Business-like, isn't he?


 

 



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ISSUE 431: THE HIGH-TECH OFFICE--

Alan Zisman

Comdex computer show headache-free but lacking the buzz of previous years- Jan 28 1998

Let's start with a confession. I simply don't like big trade shows such as last week's PacRim Comdex, held January 20 - 22 at Canada Place. The noise, the lights, the crowds give me a head-ache. Too many of the booths seem earnest, but simply not very interesting. And the booths that are interesting to me are also interesting to lots of other people -- so they're crowded and it's hard to actually talk to anyone.

Despite my grumbling, in past years, I've found it worthwhile to visit the annual Vancouver edition of Comdex. There have been personal favourite moments. Two years ago, it was the booth that Vancouver multi-media distributor GMS Datalink sponsored in the lobby, demonstrating a plastic electric guitar that let non-musicians play along with loud, obnoxious rock 'n' roll. Last year, there was a buzz surrounding breakthrough technologies ranging from the Internet and handheld computers to digital photography and colour printing. I was able to make contacts that carried me through a half-year of column writing.

This year, though, my visit to Canada Place was a disappointment. The Com-
dex organizers, as at all their events, have banned attendees under 21, want-
ing to make it clear that this is a serious, business-oriented event. Perhaps as a result of this policy (which would have locked out young entrepreneur Bill Gates the year he co-founded Micro-
soft
), there wasn't much fun. There simply didn't seem to be much of a buzz. Last year we had a life-sized "robot" wandering the aisles; this year the main interactive event was flat-panel display distributor Sceptre's booth, featuring a chance to shoot a hockey puck through the mouth of the company's lizard
mascot and hosted by a young woman in a very short, very tight skirt. Tacky, but it got a lineup.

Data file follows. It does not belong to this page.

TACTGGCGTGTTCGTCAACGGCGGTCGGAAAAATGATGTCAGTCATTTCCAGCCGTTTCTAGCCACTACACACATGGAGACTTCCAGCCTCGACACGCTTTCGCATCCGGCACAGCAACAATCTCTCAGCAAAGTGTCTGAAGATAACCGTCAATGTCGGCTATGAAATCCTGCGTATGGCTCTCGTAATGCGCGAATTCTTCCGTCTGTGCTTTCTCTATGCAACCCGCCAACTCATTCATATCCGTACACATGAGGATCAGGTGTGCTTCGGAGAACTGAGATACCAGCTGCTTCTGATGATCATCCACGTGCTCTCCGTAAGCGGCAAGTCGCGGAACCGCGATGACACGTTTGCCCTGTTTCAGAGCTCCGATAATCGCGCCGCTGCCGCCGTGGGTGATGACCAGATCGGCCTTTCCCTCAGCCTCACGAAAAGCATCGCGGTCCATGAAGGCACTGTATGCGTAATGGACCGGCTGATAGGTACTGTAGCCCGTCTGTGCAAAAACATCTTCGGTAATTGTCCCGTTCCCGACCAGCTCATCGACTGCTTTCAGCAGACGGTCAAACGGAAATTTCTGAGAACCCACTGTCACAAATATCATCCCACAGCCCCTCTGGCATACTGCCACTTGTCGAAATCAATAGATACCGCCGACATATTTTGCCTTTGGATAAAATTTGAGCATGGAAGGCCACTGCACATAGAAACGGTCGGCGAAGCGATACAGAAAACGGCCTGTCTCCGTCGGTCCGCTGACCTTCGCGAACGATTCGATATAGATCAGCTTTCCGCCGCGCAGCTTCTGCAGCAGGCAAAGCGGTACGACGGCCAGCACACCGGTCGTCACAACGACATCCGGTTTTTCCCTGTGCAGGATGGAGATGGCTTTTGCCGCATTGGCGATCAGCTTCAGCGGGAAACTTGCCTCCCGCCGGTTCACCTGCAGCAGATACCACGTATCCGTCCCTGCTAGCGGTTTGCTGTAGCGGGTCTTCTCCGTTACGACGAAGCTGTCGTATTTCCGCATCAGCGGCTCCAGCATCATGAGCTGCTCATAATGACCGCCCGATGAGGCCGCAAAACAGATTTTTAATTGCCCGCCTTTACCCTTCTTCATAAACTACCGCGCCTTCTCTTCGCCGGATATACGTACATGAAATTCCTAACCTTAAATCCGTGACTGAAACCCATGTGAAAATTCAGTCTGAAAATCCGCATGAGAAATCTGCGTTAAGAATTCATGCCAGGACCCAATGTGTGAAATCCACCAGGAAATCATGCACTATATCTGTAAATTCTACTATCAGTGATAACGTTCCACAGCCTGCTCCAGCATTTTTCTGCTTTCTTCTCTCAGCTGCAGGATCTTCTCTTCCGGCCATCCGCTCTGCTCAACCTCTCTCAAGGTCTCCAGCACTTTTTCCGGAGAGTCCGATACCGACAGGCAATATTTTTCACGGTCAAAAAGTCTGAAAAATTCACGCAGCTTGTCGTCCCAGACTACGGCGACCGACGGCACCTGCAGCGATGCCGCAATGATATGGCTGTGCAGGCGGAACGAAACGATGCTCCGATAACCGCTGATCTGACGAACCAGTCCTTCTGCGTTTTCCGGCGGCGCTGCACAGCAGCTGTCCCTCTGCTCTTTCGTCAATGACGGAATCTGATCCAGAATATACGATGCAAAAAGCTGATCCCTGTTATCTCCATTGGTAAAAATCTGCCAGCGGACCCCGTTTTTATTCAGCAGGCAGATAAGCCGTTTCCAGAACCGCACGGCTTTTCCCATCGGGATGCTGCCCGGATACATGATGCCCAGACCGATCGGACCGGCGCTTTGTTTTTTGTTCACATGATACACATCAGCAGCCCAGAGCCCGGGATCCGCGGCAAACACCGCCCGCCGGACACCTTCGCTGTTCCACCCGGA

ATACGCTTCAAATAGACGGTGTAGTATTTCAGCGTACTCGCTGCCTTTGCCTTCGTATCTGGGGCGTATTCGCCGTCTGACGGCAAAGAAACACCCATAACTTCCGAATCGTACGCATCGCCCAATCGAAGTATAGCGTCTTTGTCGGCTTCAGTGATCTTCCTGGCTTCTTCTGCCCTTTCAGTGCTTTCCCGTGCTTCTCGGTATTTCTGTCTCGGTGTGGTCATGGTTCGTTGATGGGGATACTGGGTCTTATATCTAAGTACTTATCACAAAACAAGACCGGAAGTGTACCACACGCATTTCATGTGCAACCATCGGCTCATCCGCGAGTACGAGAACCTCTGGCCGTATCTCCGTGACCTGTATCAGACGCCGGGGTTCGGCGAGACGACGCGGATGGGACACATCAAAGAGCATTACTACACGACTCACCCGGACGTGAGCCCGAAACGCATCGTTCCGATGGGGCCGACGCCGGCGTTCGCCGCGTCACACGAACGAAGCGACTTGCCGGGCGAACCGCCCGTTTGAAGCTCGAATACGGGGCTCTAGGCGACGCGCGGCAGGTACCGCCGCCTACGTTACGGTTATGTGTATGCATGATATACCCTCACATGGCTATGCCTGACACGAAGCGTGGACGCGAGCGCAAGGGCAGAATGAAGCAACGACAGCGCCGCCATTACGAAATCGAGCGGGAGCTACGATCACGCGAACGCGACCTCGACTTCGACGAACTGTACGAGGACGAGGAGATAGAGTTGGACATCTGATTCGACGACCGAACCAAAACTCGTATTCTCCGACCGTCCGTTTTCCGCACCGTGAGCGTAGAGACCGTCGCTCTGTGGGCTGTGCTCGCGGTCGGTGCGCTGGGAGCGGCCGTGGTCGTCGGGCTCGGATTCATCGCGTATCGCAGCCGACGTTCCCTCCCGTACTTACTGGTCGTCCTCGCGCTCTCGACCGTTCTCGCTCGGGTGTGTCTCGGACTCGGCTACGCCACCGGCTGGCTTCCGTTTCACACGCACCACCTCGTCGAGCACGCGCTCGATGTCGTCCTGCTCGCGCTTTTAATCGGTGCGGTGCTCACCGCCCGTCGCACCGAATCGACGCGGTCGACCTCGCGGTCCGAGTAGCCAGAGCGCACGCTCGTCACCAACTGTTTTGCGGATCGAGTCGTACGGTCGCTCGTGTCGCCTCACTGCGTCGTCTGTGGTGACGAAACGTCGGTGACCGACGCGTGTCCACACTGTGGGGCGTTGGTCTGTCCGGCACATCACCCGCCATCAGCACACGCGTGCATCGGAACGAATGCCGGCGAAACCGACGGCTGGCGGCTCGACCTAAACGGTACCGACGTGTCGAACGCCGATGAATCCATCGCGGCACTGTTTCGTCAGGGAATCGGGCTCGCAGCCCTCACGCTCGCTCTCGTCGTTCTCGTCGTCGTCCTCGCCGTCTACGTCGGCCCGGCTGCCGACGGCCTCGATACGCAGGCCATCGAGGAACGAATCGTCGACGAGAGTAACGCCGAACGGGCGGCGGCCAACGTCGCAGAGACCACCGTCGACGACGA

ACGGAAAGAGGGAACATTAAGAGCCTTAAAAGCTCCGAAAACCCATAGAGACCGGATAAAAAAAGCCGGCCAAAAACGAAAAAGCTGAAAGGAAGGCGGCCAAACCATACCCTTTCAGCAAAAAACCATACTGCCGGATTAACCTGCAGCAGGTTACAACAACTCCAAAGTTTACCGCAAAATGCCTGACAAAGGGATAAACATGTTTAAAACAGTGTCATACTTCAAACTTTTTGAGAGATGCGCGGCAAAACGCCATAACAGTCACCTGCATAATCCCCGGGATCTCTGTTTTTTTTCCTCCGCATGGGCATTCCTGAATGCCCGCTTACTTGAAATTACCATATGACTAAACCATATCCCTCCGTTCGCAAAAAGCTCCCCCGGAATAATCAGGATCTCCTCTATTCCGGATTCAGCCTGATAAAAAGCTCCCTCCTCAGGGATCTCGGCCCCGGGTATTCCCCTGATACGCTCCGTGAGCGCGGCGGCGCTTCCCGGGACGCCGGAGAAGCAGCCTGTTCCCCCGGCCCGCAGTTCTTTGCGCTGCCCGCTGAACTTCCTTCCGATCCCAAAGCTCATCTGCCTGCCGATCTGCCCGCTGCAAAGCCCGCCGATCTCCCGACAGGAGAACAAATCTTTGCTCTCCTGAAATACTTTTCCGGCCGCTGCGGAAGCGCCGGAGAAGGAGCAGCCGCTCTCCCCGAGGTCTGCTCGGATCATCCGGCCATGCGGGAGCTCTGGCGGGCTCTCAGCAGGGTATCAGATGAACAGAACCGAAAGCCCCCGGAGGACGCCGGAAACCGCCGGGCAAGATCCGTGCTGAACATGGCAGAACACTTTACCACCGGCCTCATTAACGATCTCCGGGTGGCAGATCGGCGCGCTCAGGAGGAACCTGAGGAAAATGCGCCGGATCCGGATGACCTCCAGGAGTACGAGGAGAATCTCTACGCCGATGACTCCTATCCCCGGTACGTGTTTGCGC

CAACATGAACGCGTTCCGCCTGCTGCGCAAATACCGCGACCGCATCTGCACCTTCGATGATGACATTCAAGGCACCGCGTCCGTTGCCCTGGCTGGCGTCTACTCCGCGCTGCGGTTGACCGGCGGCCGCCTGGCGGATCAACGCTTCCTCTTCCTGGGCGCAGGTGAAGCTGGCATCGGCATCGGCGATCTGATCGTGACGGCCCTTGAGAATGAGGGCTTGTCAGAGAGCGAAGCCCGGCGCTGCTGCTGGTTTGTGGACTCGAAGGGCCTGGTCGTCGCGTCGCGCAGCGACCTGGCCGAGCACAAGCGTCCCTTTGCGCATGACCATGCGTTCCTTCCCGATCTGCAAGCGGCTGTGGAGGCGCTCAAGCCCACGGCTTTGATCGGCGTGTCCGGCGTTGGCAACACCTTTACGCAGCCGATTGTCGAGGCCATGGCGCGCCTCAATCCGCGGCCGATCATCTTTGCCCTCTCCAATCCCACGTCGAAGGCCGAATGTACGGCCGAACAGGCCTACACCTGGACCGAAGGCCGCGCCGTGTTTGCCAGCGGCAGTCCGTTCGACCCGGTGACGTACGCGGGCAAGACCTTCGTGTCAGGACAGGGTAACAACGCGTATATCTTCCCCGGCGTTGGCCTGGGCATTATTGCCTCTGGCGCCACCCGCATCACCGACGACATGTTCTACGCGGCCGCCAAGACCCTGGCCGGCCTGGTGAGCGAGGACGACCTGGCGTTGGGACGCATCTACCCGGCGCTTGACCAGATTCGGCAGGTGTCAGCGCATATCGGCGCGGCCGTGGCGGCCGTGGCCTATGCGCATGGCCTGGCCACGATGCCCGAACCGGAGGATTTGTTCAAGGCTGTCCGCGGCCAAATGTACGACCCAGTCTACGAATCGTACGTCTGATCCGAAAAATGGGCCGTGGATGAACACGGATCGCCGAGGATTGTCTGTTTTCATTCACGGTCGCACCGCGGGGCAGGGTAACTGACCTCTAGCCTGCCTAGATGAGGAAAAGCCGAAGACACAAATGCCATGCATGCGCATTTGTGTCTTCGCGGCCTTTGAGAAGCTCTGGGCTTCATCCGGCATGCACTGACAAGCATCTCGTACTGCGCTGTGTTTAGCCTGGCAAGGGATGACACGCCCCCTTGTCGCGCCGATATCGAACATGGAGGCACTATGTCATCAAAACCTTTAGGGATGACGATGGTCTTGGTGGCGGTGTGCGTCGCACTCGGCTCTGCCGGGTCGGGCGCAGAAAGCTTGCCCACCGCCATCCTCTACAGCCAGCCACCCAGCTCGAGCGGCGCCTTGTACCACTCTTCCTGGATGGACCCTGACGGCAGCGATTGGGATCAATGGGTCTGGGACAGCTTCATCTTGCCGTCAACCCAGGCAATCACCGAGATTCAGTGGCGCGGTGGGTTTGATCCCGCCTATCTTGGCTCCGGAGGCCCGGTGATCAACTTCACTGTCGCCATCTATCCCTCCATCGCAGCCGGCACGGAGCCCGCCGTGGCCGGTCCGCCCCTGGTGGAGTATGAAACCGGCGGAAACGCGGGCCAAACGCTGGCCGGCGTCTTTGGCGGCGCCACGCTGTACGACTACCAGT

I can't really blame the Comdex folks. They put on an efficient, well-managed show. In many ways, the computer industry has got a bit of the doldrums. Waiting for Win98. Waiting for NT 5.0. Not much challenge from Apple. (In fact, Apple, IBM and several other past-Comdex exhibitors stayed away this year.) Much of the Internet's excitement has stalled as users discover the reality of surfing the Net at modem speed. (And even BC Tel's big an-
nouncement of high-speed ADSL access to the Net seemed identical to BC Tel's big news last year about high-speed access to the Net.)

Despite Comdex's ex-
pectation of a record 35,000 visitors, the ex-
hibition floor seemed
quieter to me than in recent years. And while Comdex promised 225 exhibitors, the hall itself seemed smaller than last year, with fewer booths selling CD-ROMs, software, books or gadgets direct to the crowd.

The promise was that the show would be organized around four themes: Internet, Network Computing, Multimedia and the Microsoft Partner Pavilion. While Microsoft, as in past years, had its supporters tightly organized, and situated in the prime real estate at the main entrance, other exhibitors were scattered randomly throughout the hall, not leaving me with any sense of mini-themes.

Many of the exhibitors had booths that I recognized from past years. I hope that the show was a successful way for them to advertise their companies' activities.

More interesting to me than who was there, was who wasn't there. I've already mentioned missing biggies IBM and Apple. Also among the missing were Compaq, Hewlett-Packard and several others.

Less conspicuous, but among the missing were many B.C. companies. The list of the non-attendees ranged from many of the region's larger software producers such as Maximizer, Seagate Software, Prologic and Pivotal Systems, to most of the small shops doing often innovative work in Web hosting and design, multimedia, networking and more -- ironically, the show's purported themes.

But some local firms were present and accounted for, including:

* Seanix Technologies, the Richmond computer manufacturer boldly venturing into the competitive U.S. market

* The Electric Mail Company, providing an answer for businesses, both large and small, wanting to provide employees the benefits of Internet e-mail with-out the temptations of full Internet connectivity

* FirstClass Systems, who provide a range of computer-based training, with more than 700 instructional packages

* OpenRoad Communications, a division of Synergy Computer, focused on Web and Java development

* Dominion Blue Reprographics, demonstrating colour printing, including colour lasers, large-format BubbleJet prints, and other plotting, printing, and scanning technologies

Other local exhibitors covered the gamut from office furniture dealers and inkjet cartridge re-inkers to the B.C. Science Council's Computers for Schools Project.

While I was underwhelmed by this year's PacRim Comdex show, its lower-key nature did give me less of a head-
ache than the glitz of past years.*



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Alan Zisman is a Vancouver educator, writer, and computer specialist. He can be reached at E-mail Alan